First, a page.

"When I forget my ways, I am in The Way"

Philosophical and experiential notes on Nothingness, with supporting insights from martial arts, quantum physics and Taoism


21 June 2013

Turning Negative into Positive


TURNING NEGATIVE INTO POSITIVE

I didn't get it. How could I turn feeling negative into feeling positive? All this talk by my Jiu Jitsu instructor made no sense - turning negative energy into positive energy.

Over time, however, something happened: I began to see I could do it. Here is an excerpt from a Q&A from my Instructor Certification Written Exam, in 1995.

Q. What Does the "Dynamics of Teaching" mean to me?

A. … They remind me to accept who I am, where I am, and what I know - and to feel good about that. They provide me with inspiration - such as "be positive". I find that phrase early in the day. I'm working that point, including the seeming contradiction of turning negative energy into positive energy. This concept [of transforming the polarity of energy and attitude] seems to violate basic principles of engineering and physics. But I'm doing it!


So, what was I learning about? It was like learning how to take a river which could flood homes and businesses, and turn it into something positive - like a producer of electricity. It was learning how to take the negative of a physical attack, and transform it into something better.

I was learning that the way to overcome negativity in the world began with learning how to overcome it within myself, and how to - in a very real sense - become one with it, become one with the attacker. And it wasn't about simple affirmations, like "be positive." Simple affirmations don't work when someone is taking a swing at you. But that affirmation was a trigger each day, to help place me in a Jiu Jitsu mindset, a mindset represented these days by The Monastery of Nothingness.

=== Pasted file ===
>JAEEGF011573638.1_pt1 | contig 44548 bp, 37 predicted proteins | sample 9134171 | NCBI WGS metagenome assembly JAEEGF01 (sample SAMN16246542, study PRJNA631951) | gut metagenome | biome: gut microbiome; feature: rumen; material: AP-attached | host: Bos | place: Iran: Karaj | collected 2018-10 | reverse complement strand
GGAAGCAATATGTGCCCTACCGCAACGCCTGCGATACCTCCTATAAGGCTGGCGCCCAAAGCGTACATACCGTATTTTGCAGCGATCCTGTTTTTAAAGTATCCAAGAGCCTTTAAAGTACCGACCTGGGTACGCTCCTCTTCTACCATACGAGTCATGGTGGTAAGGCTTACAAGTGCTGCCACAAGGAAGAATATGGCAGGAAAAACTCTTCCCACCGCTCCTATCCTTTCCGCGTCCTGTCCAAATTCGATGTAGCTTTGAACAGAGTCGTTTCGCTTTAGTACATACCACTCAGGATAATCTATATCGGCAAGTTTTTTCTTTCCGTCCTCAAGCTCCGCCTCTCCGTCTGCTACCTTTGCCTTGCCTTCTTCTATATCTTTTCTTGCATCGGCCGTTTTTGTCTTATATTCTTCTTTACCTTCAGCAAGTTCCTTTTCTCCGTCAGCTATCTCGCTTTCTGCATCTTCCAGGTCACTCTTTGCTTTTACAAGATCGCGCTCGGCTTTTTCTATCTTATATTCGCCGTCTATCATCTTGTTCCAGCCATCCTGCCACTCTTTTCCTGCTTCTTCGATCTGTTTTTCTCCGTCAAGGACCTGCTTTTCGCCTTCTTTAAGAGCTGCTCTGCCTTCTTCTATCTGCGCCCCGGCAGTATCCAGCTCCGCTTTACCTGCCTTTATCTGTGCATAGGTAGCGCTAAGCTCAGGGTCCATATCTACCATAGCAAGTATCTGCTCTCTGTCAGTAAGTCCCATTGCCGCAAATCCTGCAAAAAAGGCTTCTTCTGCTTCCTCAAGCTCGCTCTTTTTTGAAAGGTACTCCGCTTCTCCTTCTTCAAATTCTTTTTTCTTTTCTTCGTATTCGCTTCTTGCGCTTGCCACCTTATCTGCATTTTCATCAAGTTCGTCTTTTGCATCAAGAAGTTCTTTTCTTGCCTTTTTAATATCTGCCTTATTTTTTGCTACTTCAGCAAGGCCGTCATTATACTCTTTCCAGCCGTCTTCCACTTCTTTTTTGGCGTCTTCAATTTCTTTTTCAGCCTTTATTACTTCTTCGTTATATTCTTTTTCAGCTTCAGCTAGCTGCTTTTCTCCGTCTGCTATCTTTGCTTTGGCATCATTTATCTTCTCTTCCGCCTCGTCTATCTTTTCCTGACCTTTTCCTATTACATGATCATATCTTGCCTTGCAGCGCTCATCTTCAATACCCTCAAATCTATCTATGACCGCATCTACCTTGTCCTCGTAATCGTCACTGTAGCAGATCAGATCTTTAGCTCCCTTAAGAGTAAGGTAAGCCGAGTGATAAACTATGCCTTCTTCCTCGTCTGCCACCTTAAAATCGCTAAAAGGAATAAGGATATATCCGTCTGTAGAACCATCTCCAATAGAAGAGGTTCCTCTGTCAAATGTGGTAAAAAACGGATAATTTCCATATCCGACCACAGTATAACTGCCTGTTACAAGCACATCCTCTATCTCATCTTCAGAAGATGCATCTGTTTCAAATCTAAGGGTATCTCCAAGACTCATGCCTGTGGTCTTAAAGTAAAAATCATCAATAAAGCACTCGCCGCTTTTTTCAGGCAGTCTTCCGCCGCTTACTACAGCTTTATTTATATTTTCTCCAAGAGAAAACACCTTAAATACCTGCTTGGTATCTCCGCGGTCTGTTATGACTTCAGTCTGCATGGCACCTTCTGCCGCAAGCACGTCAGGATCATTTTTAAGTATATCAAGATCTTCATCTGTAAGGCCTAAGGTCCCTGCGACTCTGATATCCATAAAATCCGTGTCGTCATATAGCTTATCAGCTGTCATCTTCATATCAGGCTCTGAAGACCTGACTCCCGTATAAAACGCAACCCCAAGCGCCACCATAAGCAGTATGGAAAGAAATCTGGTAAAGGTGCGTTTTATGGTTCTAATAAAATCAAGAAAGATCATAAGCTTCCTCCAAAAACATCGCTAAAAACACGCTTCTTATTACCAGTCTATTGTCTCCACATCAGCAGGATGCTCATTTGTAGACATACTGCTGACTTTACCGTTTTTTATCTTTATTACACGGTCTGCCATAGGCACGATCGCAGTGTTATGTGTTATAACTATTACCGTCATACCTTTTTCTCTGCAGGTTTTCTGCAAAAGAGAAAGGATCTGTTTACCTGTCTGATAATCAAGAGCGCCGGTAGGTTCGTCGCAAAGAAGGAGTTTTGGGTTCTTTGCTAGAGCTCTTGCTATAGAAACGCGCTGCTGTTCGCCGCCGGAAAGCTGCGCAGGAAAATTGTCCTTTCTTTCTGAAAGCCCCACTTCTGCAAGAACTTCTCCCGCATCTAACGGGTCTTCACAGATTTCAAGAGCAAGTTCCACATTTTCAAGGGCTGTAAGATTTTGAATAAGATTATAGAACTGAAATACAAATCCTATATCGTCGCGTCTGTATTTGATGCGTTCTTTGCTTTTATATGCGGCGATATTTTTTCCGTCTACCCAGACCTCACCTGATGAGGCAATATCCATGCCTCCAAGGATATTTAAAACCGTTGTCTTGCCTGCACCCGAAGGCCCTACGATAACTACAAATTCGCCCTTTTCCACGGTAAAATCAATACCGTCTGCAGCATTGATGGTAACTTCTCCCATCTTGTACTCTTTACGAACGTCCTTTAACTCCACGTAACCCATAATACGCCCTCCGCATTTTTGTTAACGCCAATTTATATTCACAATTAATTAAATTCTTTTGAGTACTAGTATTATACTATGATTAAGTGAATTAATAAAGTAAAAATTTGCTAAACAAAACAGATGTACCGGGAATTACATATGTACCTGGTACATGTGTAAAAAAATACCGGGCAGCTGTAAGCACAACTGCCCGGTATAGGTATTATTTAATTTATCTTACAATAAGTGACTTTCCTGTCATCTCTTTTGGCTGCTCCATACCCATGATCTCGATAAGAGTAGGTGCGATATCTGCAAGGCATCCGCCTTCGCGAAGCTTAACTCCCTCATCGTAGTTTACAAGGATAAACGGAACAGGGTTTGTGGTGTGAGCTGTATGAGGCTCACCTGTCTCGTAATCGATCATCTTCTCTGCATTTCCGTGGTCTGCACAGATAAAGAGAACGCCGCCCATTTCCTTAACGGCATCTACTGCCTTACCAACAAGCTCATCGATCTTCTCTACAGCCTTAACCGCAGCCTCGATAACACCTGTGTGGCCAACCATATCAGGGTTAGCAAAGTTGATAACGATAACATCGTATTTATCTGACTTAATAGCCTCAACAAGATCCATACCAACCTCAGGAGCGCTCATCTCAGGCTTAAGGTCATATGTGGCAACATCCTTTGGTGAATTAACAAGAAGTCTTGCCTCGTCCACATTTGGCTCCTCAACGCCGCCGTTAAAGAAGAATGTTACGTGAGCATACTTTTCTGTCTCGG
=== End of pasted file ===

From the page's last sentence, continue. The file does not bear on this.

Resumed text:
I was learning about universal principles. At first it was mental, a lot of intellectualizing. Next, I began finding ways to apply them in my everyday life - along with continued intellectualization  But over time, the intellectualizing stopped, because over time the everyday, practical applications seeped in. They became part of who I am.

In martial arts it is said that it takes 3,000 to 5,000 repetitions for something to become a conditioned reflex. So, I did my everyday life repetitions. I practiced far more off the mat than on the mat.

And after a lot of years and thousands of hours of study and training, some life lessons have emerged. For example, a question arises - what am I practicing? And is it taking me in the direction I am needing to go?